After the baby is born then you will have the third stage when you deliver the placenta which has supplied the baby with nutrients while in the womb and also taken away all waste products. After the birth of the baby there is usually a latent phase of about 10 minutes before the contractions will start again but with a much lesser intensity and these contractions will cause the placenta to come away from the lining of the uterus. The placenta together with the empty membrane of waters will pass down to the bottom of the womb, you may need to give a couple of gentle pushes and then the placenta comes through the birth canal out of the body. This is known as a physiological third stage. The midwife will examine the placenta carefully after delivery to make sure that nothing has been left behind and she will check your tummy to make sure that the uterus is contracting down hard to ensure no heavy loss of blood from where the placenta was attached. You may be offered a "managed" third stage where you are given an injection (to make your uterus contract strongly) in your thigh as soon as the baby is born. This means the baby's cord has to be clamped and cut immediately and the midwife then gently applies traction to the cord to deliver the placenta. This type of management is recommended if there is a known risk factor for heavy bleeding.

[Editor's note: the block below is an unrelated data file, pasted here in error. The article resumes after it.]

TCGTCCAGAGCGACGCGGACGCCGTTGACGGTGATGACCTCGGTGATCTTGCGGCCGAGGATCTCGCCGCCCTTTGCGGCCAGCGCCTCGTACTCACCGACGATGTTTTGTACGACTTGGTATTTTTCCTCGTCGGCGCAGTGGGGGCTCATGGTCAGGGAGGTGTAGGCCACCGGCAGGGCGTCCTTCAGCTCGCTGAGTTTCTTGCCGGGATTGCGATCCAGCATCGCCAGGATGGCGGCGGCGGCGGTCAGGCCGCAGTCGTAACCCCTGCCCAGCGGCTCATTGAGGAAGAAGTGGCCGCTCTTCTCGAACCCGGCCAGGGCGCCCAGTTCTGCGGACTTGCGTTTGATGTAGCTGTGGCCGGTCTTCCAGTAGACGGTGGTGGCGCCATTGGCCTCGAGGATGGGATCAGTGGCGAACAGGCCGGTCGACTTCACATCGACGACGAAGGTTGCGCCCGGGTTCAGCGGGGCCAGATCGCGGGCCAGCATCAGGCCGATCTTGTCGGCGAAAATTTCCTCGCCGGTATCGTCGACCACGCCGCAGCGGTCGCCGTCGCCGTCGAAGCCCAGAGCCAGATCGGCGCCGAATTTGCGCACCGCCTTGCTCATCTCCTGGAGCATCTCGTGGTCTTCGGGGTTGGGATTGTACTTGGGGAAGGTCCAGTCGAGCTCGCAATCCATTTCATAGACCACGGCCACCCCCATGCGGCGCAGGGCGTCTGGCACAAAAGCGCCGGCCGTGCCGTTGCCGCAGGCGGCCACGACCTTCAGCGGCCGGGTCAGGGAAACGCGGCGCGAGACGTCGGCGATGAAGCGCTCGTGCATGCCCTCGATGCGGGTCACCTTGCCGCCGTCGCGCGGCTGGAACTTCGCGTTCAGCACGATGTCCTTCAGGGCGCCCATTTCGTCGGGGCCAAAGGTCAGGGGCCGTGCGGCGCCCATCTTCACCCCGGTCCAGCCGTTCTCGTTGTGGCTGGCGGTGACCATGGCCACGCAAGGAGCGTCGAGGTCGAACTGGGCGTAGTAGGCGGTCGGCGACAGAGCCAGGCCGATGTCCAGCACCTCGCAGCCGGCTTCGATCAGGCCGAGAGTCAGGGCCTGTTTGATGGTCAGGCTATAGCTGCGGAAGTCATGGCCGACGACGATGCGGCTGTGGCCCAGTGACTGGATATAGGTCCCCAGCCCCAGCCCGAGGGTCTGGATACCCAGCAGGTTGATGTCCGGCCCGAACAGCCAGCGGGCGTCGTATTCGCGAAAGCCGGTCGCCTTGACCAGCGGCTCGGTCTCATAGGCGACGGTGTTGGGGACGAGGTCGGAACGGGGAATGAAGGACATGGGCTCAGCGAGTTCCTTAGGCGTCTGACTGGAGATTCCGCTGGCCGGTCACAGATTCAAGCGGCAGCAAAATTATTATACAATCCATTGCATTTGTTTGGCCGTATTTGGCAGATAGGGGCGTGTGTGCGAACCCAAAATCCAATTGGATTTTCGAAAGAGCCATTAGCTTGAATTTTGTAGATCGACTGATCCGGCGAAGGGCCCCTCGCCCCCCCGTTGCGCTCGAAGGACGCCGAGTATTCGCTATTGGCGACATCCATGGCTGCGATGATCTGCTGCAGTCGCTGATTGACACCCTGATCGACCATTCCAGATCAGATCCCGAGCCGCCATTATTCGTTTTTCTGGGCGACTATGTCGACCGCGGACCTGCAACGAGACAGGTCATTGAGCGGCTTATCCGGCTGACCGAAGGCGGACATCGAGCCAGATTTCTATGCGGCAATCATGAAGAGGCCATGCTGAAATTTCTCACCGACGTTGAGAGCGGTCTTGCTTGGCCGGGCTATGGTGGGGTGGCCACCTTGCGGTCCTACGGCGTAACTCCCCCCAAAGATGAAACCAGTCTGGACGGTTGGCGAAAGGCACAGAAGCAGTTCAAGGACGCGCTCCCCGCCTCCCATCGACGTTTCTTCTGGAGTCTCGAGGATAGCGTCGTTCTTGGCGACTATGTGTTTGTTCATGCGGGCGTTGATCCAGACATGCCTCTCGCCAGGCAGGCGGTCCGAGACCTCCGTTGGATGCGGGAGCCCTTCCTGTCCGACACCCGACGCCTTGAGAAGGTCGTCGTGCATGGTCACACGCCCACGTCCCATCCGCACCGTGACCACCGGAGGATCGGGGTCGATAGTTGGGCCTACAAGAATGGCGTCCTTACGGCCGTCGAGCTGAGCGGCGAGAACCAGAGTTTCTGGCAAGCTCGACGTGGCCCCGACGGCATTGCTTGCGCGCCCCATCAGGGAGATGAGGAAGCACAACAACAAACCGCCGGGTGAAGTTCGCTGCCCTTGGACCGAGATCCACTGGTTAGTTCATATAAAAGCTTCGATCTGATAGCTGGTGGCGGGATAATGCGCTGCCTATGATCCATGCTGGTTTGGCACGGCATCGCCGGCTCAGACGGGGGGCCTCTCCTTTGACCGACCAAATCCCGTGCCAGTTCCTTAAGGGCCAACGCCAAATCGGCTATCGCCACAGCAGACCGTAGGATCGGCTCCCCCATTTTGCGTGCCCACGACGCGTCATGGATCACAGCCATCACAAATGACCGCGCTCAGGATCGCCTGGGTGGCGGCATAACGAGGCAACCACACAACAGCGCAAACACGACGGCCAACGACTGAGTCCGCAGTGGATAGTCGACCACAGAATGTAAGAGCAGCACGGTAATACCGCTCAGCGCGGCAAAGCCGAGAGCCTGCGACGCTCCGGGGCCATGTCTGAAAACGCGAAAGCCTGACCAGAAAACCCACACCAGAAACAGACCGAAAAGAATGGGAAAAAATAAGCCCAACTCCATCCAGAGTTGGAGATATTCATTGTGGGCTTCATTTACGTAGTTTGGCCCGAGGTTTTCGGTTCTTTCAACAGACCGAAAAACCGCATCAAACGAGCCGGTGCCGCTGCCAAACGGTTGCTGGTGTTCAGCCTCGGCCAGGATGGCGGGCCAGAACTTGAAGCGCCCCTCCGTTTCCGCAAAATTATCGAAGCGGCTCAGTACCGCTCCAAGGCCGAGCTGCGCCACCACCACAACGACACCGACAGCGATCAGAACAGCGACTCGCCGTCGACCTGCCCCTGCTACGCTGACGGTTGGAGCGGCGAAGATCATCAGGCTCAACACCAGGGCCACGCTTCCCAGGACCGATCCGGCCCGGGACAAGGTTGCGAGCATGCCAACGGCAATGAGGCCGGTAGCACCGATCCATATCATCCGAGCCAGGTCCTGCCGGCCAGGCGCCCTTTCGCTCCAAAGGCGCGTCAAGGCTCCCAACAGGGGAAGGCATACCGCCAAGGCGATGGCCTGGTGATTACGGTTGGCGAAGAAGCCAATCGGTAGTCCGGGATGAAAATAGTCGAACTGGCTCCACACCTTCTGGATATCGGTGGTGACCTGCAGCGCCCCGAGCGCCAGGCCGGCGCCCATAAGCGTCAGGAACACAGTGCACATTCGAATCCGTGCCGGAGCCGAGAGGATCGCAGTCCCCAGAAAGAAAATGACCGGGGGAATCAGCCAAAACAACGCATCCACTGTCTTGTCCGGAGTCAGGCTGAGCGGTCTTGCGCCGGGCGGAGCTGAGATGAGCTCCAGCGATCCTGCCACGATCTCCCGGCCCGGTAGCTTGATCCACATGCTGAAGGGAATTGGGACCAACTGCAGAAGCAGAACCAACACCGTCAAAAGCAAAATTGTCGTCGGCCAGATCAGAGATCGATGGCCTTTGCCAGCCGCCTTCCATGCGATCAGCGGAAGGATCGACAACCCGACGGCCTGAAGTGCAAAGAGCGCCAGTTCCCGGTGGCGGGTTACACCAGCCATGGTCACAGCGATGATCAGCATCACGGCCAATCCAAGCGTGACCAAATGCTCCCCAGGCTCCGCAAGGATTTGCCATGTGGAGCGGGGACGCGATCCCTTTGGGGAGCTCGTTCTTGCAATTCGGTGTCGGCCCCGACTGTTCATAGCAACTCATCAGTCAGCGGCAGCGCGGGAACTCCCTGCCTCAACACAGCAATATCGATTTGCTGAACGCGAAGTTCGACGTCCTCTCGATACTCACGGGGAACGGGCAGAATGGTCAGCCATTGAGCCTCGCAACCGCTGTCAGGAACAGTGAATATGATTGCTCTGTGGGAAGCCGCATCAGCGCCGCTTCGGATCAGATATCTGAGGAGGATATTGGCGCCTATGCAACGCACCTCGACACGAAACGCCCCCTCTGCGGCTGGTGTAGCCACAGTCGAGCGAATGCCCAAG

It may be that you will not be very aware of this third stage of labour as your attention is likely to be taken up with looking at, enjoying and admiring your new baby!! Indeed handling and offering the baby the breast should cause the uterus to contract down hard.
After the birth you may feel very tired or you may feel very elated - everybody is different! If you are going to breast feed then the midwife will help you to put the baby to the breast. Close body contact, skin to skin, will help you to bond with your baby straight away and helps regulate baby's breathing, keeps him warm and encourages him to start breast feeding. If you are very tired or perhaps dulled by pain relief drugs then do not concern yourself (Your partner can have skin to skin contact with the baby) - just have a rest and you will soon want to get to know your baby after all the hard work!